“It’s really convicting, really good, really eye-opening, and I think we have a lot to confront. A lot to admit not just to each other but to God.”
Getting real with God was critical for Siler City (North Carolina) Police officer Dominique York, who attended the three-day retreat with her mother Rhonda. About four years ago, Dominique said she rededicated her life to Christ. She wanted to bring her mother to the conference to show her another aspect of her profession.
“I pray for my daughter every day, that God will always watch over her and that her life can change other lives,” said Rhonda, who attended a Billy Graham Crusade in New York. Every day, Rhonda and her sister pray for Dominique.
Dominique, still young on the force, works hard not only to see the good in people but also to encourage them. Recently, she urged a 21-year-old heading to jail to spend the time in his cell in prayer.
“I saw his father at a revival at church about a month later,” Dominique said. “He said, ‘I don’t know what you told my son, but thank you. His whole spirit has changed.’”
Total transformation is exactly what Kirsti Luz prayed for her husband, Royal Canadian Mounted Police officer Robert. Involved in a non-fatal shooting in 2013, Robert’s stress reached an all-time high in the years to come. He voluntarily took a year off before diving back into his job 100 percent. He distanced himself from his family—even choosing to live somewhere else for a while—as he sank deep into depression.
It was a horrible time, and Kirsti said God used a cancer scare for her to help prepare her to battle for her marriage and her family. After attending church with her cousin, she started to learn more about God and drew nearer to Him. She prayed fiercely for her husband, who she decided she couldn’t call Robert anymore, even though that was his given name. She just didn’t recognize this man who had fathered their three children so she decided to use the name Richard instead of Robert. And that’s what she called him during this dark period of their lives.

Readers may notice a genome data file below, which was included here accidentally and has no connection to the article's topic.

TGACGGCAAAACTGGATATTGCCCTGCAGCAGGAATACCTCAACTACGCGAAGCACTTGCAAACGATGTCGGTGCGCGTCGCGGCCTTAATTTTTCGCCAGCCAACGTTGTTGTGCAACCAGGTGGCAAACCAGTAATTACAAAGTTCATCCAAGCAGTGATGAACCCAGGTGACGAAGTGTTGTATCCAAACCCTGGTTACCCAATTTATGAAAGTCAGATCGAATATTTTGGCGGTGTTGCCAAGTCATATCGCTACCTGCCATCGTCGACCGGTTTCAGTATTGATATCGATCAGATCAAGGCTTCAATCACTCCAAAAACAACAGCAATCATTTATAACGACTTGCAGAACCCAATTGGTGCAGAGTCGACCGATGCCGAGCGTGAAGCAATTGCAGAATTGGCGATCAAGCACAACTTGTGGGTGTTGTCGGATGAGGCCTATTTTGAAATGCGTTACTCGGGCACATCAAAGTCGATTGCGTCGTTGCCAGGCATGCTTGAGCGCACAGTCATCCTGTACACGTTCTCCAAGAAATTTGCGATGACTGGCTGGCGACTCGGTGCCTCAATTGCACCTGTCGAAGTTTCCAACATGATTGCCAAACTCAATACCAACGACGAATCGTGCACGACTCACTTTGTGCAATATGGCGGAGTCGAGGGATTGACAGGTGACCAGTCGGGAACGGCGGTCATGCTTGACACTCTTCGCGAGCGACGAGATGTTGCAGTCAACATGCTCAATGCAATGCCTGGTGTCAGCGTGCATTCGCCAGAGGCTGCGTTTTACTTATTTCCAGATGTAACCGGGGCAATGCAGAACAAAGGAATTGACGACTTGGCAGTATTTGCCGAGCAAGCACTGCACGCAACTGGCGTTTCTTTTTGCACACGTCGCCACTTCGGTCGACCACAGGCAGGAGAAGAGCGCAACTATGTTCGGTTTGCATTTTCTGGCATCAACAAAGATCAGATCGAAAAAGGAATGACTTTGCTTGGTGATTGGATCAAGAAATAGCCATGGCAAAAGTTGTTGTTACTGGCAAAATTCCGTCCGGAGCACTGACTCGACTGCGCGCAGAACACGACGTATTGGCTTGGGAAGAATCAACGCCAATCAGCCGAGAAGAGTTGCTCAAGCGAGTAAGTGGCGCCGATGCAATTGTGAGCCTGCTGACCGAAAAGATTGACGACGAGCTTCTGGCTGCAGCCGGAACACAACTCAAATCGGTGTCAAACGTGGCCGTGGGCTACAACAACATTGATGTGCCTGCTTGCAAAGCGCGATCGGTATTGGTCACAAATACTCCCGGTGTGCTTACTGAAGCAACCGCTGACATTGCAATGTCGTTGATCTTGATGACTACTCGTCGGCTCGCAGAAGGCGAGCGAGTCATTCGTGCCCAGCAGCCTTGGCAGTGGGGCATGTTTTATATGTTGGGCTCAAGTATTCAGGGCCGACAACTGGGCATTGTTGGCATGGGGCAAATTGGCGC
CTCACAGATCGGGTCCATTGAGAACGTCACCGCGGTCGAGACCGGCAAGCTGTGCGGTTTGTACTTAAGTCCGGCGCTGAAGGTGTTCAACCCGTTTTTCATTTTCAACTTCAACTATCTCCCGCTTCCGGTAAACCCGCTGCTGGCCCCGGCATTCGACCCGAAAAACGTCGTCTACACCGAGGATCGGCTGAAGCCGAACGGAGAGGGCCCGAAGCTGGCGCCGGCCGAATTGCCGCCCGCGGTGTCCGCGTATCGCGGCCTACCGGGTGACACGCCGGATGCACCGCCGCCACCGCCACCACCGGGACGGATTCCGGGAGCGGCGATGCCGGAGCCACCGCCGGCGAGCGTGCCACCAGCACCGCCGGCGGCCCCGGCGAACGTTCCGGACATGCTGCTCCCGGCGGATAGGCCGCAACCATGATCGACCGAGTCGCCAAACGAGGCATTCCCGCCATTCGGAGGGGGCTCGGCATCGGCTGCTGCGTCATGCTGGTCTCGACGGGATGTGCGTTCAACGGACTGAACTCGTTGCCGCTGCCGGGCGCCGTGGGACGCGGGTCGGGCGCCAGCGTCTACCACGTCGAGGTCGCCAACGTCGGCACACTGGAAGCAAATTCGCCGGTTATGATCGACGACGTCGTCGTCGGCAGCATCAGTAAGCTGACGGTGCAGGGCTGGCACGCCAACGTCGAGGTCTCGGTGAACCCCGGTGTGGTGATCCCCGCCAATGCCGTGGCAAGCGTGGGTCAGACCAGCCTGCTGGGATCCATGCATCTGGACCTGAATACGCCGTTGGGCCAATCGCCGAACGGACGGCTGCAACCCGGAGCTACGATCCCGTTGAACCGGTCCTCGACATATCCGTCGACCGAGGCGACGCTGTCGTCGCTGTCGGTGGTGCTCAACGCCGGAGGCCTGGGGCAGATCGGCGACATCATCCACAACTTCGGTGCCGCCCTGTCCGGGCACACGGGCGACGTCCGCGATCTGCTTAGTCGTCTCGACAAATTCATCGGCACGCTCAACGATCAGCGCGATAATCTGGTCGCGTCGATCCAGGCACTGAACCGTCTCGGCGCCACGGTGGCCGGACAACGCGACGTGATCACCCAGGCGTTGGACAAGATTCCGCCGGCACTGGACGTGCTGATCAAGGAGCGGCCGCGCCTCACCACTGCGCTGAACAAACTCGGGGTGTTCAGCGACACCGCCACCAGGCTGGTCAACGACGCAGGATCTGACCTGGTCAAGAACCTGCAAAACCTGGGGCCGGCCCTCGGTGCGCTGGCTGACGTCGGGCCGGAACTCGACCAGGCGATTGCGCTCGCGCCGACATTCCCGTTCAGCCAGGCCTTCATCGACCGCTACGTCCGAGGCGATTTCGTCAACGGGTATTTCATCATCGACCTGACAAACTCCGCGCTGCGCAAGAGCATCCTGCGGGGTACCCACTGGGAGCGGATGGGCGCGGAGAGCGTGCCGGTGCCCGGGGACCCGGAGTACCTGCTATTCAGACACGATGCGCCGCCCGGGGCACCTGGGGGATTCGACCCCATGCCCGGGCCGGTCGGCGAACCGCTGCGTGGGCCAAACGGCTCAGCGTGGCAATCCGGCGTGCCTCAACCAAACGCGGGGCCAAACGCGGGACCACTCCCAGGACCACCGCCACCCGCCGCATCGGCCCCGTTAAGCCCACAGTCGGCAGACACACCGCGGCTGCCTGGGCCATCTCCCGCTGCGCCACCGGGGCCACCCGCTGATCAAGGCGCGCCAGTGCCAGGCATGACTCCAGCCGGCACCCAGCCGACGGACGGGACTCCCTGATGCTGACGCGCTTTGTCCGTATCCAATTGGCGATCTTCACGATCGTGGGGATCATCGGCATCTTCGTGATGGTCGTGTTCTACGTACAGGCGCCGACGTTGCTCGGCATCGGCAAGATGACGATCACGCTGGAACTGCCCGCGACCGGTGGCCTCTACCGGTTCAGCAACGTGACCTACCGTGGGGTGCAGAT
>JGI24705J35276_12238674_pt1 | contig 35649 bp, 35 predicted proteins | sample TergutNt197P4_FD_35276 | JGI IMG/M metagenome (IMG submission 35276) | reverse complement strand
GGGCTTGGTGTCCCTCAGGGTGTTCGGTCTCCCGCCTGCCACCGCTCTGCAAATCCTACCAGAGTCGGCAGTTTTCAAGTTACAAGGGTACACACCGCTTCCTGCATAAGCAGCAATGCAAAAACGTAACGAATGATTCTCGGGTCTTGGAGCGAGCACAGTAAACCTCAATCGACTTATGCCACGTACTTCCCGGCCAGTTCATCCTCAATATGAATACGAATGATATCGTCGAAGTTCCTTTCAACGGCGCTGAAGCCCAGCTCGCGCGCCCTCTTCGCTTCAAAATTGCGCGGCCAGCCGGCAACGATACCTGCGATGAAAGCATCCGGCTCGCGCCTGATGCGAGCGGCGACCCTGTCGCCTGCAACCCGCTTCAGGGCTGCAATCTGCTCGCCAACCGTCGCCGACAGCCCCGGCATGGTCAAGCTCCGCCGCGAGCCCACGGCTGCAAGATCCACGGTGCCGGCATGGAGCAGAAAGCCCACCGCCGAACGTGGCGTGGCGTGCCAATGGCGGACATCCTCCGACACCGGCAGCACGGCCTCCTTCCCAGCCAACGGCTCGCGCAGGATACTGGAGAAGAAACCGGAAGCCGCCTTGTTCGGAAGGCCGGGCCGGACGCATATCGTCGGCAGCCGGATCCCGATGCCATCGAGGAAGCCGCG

Robert didn’t recognize himself, either, particularly when he had an affair.
“I didn’t feel anything for anybody,” Robert said. “And I didn’t feel guilty about that.”
When Robert finally realized he didn’t even feel anything for his children, he agreed to join Kirsti for a church event. He said the Lord moved in his heart that night.
“He had a Holy Spirit encounter,” Kirsti said.
“It was like Jesus was waiting for me,” he shared.
Change didn’t happen overnight, but the Robert that Kirsti knew returned. He was rediagnosed with post-traumatic stress disorder and major depressive disorder. Over time he started to feel again, and sitting in the lobby of The Cove, he wore an expression of peace as he shared his story of redemption with his wife by his side. They were grateful a pair of friends—including a fellow police officer—thought to invite them to the Retreat for even more healing.
“I’m just amazed at how God can fix things,” Robert said.